- The same company is a mold inspection/testing company and also a remediation construction company.
This “motivates” them to find mold in your home and suggests costly home-remediation construction projects as the remedy. It also incentivizes them to say your home tests negative for mold after they’ve completed remediation.
The Mold Inspection Process
Step1: Set up an Appointment
Some good questions to ask up front:
- How much experience does your company have in mold testing/inspections?
- Can you explain your mold inspection process?
- Are your inspectors licensed/certified?
- Is your company insured and licensed?
- What samples do you take?
- What’s the total cost of the inspection?
- What laboratory is responsible for testing samples taken from my home? Are they AHIA Certified?
Step 2: Mold Test and Inspection
The inspection process should include a visual mold inspection followed by collecting environmental samples and readings. This process usually takes 1 to 2 hours, depending on the amount of mold testing required and the size of the environment.
Step 3: Lab Testing
Once the mold testing is complete, your inspector will then send off all biological samples collected from your environment to a third-party, AHIA Certified Microbiology Laboratory.
Step 4: Result Interpretation
The final step is receiving your lab results and speaking with a certified professional so that you fully understand what your results mean.
Once you’ve received your results and it is confirmed that you have a mold problem, your next step is to remediate.
Testing Your Home For Mold Without Hiring An Inspection Company
If you are certain you have a mold problem but want to avoid hiring a mold testing company, there are some options for you.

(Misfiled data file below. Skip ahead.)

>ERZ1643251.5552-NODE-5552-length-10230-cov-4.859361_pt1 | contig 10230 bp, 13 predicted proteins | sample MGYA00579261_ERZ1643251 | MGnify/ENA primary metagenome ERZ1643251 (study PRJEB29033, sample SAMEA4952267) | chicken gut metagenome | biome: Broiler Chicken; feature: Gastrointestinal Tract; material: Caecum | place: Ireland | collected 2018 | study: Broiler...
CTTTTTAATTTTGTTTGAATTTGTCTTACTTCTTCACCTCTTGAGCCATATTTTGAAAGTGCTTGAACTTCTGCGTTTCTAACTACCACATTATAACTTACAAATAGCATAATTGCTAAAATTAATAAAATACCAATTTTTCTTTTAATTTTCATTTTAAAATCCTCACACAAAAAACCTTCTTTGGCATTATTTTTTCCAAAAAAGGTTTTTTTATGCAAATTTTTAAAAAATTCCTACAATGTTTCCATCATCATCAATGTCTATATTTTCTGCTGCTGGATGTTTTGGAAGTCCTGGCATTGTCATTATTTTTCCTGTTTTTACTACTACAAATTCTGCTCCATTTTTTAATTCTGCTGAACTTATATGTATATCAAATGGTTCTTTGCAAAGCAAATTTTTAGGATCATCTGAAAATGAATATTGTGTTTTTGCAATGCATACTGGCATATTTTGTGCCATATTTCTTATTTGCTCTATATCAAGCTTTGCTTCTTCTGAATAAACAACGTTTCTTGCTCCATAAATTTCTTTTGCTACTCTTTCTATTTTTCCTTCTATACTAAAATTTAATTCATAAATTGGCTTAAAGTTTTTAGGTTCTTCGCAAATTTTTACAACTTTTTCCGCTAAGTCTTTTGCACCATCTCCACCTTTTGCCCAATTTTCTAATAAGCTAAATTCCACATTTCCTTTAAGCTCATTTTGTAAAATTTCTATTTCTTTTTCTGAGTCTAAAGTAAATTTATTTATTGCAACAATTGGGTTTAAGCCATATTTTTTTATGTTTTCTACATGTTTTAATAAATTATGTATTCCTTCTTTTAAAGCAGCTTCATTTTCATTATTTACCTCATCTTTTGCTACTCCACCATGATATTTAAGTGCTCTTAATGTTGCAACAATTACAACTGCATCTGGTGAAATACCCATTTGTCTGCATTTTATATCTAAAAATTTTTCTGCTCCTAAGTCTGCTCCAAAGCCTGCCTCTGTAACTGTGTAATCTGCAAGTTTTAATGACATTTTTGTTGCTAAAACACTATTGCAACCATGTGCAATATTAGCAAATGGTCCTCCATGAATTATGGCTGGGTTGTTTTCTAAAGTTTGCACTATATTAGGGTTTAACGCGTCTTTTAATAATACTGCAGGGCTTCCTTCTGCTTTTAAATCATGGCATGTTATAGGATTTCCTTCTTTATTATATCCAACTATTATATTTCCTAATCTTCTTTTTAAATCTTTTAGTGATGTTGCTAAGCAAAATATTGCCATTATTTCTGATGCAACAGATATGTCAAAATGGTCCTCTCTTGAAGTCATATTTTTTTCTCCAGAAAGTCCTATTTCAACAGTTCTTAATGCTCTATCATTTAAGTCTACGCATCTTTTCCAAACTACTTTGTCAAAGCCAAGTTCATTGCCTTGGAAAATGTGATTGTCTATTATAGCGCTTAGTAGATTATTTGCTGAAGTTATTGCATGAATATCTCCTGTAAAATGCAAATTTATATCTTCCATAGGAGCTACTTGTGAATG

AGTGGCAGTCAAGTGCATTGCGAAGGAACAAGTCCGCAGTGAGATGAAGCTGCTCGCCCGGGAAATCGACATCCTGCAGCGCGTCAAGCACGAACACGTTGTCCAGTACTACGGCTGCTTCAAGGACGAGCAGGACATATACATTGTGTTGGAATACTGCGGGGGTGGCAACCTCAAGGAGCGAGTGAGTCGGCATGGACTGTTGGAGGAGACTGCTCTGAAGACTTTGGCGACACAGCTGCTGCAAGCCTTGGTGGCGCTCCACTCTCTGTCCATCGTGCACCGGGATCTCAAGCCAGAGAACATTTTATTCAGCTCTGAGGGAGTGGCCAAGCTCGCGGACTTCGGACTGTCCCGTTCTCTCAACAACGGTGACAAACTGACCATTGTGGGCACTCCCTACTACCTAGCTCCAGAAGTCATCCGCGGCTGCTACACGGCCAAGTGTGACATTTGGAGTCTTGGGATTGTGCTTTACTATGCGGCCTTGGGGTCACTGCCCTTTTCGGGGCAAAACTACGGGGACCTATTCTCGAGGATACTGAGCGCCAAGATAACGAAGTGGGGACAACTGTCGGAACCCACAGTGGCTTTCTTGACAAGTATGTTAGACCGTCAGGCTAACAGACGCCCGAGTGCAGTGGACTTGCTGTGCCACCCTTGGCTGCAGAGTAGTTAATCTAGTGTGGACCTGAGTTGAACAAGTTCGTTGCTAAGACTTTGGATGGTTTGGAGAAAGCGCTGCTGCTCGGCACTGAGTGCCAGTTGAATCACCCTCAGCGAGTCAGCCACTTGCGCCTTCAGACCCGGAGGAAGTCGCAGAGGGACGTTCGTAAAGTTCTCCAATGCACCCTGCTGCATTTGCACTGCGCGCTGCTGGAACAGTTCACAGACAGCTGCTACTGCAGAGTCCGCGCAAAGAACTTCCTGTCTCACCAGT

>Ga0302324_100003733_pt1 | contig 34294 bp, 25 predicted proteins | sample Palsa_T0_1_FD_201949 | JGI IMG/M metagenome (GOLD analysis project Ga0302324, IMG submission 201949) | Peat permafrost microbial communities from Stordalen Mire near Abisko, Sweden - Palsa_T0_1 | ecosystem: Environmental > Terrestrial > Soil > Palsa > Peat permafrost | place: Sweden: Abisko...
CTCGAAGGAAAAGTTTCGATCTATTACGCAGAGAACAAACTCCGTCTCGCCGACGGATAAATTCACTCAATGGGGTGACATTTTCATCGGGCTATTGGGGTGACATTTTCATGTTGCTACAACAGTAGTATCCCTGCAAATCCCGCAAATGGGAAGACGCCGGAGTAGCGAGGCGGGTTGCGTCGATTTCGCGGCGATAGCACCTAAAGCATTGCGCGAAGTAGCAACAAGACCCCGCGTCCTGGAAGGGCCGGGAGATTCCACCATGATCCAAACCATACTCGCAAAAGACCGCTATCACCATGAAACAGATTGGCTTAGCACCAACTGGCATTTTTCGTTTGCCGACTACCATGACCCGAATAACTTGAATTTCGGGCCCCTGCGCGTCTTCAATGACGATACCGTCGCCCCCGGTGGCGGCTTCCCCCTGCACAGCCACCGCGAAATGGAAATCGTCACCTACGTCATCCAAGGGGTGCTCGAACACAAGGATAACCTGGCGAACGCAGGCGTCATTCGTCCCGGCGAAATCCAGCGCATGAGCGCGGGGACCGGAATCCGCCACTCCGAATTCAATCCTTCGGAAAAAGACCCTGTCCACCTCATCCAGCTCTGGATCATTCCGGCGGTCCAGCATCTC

First, you will need to decide which mold test kit is right for you. There are several kits on the market, but if you’re not careful, you will waste money on a testing kit that is not dependable or accurate. Before deciding on which mold testing kit is best for you, you need to consider the following:
- If the lab testing the samples is not an AHIA Certified Microbiology Laboratory, don’t waste your money.
- Accuracy of the test
- Results waiting period
- What specifics the kit tests
Which Home Mold Testing Kit Should I Choose?
1. Petri Dishes
With this test, you leave the open petri dish in a room for a specific time period, which allows the dish to grow whatever lands on it. However, there are always some level of mold spores in the air everywhere, so putting out a petri dish will always produce mold growth. All the petri dish tests show is that you have mold spores in your environment…which everyone does…the amount of growth on the dish shows you how fast that particular mold spore grows in that particular culture. The color of the mold is also unhelpful because mold color doesn’t determine toxicity.
Easy to use, fast results.
Doesn’t test the air for mold spores. Results aren’t very accurate. Every environment has some level of mold, so you will always get a positive result. Doesn’t identify source or type of mold.
2. Tape Lift
Consists of a strip of tape and is done by pressing the adhesive side to the suspected moldy surface so that a sample is collected on the strip. This is then sent to a lab for analysis. These tests are known as direct sampling tests, because they collect physical samples from the environment, and are tested by direct examination, (under a microscope), to confirm mold growth, as well as which types of mold, are present. These tests should be used only to test visible mold growth in the contaminated area.
Affordable and can be done quickly. They show all mold present in the area tested. They may also reveal indoor mold colonies that have not become airborne yet